This site is supported by the advertisements on it, please disable your AdBlocker so we can continue to provide you with the quality content you expect.
  1. This site uses cookies. By continuing to use this site, you are agreeing to our use of cookies. Learn More.
  2. Unfortunately for Photobucket users, things have changed in a big way as of June 26th they are rolling out a $399 per year subscription fee for those who want to hotlink images from Photobucket’s servers to display elsewhere.
    This does not mean it only affects this site, It now means that billions of images across the Web now display an error message instead of the image in question. :(
    https://barrreport.com/threads/attention-photobucket-users.14377/
    Dismiss Notice

Maintaining Beneficial Bacteria....

Discussion in 'General Plant Topics' started by Naja002, Oct 4, 2006.

  1. Naja002

    Naja002 Prolific Poster

    Joined:
    Apr 15, 2006
    Messages:
    39
    Likes Received:
    0
    Hi,

    Really need some help with this one.....

    Wasn't sure where to post this question, but this seemed like the most "General" Forum....:confused:

    This question doesn't concern plants--without the addition of a Sump/PlantFilter, but I can really use a pointer here.......

    Basically, I need to know if there is anything I can add to a system--29g or less---that will help maintain the beneficial bacteria as the fish load fluctuates up and down.....???

    I keep fully aquatic snakes and their food is Fish (Minnows and Comets). In order to keep from having to go to the bait store every time I turn around, and deal with the temp. change (45F to 84F)---I buy extra/in bulk, and keep them in a holding tank. The problem is: By the time the holding tank population is low enough for me to go get more fish--the Beneficial Bacteria colony has died off enough to be unable to handle the new fish load when I return with more fish. The result is rapid Ammonia build-up that really isn't controllable with Ammo-Lock and water changes.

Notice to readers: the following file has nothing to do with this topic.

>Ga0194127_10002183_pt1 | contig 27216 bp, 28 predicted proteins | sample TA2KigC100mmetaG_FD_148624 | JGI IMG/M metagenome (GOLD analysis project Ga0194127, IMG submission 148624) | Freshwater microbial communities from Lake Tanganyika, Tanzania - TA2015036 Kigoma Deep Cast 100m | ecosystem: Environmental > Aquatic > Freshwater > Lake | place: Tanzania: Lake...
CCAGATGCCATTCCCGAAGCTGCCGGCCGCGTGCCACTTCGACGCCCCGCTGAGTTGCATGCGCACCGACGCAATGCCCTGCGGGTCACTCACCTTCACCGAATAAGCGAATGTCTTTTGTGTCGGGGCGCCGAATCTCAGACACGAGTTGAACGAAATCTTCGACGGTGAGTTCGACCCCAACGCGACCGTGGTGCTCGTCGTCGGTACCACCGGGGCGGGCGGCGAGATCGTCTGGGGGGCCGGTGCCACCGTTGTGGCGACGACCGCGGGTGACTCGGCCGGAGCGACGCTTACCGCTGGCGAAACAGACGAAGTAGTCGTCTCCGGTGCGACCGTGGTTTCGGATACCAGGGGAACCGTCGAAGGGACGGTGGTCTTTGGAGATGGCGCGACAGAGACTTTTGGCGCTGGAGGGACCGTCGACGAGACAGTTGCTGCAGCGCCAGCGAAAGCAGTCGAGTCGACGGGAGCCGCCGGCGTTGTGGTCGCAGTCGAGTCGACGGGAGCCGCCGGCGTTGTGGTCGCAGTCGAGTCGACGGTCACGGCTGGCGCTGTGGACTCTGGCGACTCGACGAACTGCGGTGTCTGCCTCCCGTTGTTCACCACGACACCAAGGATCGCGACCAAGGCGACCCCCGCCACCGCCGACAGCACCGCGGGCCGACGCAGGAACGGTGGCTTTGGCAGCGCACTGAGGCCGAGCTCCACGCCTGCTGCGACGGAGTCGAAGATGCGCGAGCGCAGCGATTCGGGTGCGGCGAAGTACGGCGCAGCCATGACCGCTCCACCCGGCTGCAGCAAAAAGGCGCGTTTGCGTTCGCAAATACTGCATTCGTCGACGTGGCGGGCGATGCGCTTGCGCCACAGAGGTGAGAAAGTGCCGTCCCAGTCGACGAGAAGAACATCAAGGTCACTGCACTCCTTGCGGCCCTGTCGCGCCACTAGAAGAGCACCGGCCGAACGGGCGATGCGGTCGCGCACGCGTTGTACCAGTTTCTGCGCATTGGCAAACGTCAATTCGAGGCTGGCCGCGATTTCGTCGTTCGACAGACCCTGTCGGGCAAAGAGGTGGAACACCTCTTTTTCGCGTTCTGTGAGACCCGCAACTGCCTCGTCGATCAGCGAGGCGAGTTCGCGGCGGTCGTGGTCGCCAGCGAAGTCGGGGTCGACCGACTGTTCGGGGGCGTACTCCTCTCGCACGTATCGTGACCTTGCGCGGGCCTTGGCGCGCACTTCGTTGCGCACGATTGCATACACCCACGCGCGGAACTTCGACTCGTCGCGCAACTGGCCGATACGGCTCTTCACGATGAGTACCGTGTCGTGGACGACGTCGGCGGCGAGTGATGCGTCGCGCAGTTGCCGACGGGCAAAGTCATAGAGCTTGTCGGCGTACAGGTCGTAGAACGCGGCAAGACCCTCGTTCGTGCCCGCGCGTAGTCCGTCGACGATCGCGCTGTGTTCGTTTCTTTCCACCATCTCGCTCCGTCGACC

I tried putting them in a 40g fully cycled aquarium that was divided and planted on 1 half. That worked well. But now that tank is housing an Acrochordus javanicus--so its not an option anymore. I already have 7 tanks set up and really don't want to setup another large aquarium just to handle the intial influx of fish.

    I really cannot plant the holding tank, because trying to get the feeder fish back out--would simply be an exercise in futility! :eek: And the Comets are notorious Plant Eaters anyway. So, a Plant Filter/Sump would be the only option there--which is one I am trying to avoid, if possible.

    So, basically what I am looking for is to find out if I can simply add something to the system--like ammonia--to help maintain the Beneficial Bacteria Colony, as the actual Fish population declines.

    I've considered freezing some minnows and tossing one in every couple of days to let it decay and release ammonia to feed the bacteria. I've considered a lot of different things.

    Liquid ammonia that I could add by drops would be great, but I don't know how this would affect the fish currently in the system.

    Any thoughts or answers, besides another large system w/ or w/o a sump/plant filter?

    I've had this problem for over 1 yr now and I've been searching for an answer the whole time---So, I'm really looking for a solution.....:D

    Many Thanx!


    Here is a pic of the A. javanicus for anyone interested. The smear of duckweed is from drip-acclimating a new load of fish. Most of the duckweed is gone now--At least the Comets are Good for Something!

    [​IMG]
     
  2. Wet

    Wet Lifetime Members
    Lifetime Member

    Joined:
    Aug 25, 2006
    Messages:
    395
    Likes Received:
    0
    Some ideas:

    Float bigger plants your Coments won't eat. Maybe H. difformis/Wisteria or Water lettuce, so you can temporarily remove them easily when netting fish.

    Seed the holding tank with media from the aquatic snake tank when you get live food.